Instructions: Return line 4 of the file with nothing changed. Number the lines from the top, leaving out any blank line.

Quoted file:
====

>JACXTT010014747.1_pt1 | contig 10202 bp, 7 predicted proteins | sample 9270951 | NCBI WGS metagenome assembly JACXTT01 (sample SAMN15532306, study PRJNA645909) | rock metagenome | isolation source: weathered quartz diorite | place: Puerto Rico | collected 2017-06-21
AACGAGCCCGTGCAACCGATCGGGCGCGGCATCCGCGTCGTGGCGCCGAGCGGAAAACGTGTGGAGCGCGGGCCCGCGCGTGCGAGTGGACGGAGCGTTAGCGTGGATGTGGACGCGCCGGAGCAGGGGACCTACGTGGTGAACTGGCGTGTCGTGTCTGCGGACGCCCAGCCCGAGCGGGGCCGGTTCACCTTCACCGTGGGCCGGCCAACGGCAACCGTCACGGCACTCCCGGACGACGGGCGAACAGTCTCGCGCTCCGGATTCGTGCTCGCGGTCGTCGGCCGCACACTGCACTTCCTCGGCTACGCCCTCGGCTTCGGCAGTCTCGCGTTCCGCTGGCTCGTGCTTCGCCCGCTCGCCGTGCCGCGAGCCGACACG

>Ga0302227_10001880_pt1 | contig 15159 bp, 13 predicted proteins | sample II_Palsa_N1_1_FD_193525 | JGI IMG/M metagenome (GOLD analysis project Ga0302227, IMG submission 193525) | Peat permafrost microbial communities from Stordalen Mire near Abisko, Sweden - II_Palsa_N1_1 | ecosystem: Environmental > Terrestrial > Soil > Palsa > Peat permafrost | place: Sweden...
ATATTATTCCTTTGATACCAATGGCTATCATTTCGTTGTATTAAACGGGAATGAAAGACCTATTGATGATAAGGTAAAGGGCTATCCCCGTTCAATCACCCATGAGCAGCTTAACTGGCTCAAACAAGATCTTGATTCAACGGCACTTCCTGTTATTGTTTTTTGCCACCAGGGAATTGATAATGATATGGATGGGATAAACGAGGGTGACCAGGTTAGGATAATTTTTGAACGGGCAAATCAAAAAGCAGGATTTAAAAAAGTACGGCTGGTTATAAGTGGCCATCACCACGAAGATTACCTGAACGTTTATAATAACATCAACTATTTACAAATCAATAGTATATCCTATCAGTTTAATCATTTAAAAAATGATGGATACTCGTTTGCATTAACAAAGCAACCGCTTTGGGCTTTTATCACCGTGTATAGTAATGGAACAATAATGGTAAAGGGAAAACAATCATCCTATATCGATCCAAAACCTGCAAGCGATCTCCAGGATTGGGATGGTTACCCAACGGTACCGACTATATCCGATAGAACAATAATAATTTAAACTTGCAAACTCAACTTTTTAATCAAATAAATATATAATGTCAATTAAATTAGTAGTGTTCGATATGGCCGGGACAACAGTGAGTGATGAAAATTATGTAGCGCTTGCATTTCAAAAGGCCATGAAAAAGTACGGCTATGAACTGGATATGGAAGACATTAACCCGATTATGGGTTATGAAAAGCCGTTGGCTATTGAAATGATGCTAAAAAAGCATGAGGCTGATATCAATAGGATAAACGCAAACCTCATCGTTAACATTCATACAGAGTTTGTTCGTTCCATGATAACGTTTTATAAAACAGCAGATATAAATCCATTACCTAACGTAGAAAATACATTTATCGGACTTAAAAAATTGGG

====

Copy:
ATATTATTCCTTTGATACCAATGGCTATCATTTCGTTGTATTAAACGGGAATGAAAGACCTATTGATGATAAGGTAAAGGGCTATCCCCGTTCAATCACCCATGAGCAGCTTAACTGGCTCAAACAAGATCTTGATTCAACGGCACTTCCTGTTATTGTTTTTTGCCACCAGGGAATTGATAATGATATGGATGGGATAAACGAGGGTGACCAGGTTAGGATAATTTTTGAACGGGCAAATCAAAAAGCAGGATTTAAAAAAGTACGGCTGGTTATAAGTGGCCATCACCACGAAGATTACCTGAACGTTTATAATAACATCAACTATTTACAAATCAATAGTATATCCTATCAGTTTAATCATTTAAAAAATGATGGATACTCGTTTGCATTAACAAAGCAACCGCTTTGGGCTTTTATCACCGTGTATAGTAATGGAACAATAATGGTAAAGGGAAAACAATCATCCTATATCGATCCAAAACCTGCAAGCGATCTCCAGGATTGGGATGGTTACCCAACGGTACCGACTATATCCGATAGAACAATAATAATTTAAACTTGCAAACTCAACTTTTTAATCAAATAAATATATAATGTCAATTAAATTAGTAGTGTTCGATATGGCCGGGACAACAGTGAGTGATGAAAATTATGTAGCGCTTGCATTTCAAAAGGCCATGAAAAAGTACGGCTATGAACTGGATATGGAAGACATTAACCCGATTATGGGTTATGAAAAGCCGTTGGCTATTGAAATGATGCTAAAAAAGCATGAGGCTGATATCAATAGGATAAACGCAAACCTCATCGTTAACATTCATACAGAGTTTGTTCGTTCCATGATAACGTTTTATAAAACAGCAGATATAAATCCATTACCTAACGTAGAAAATACATTTATCGGACTTAAAAAATTGGG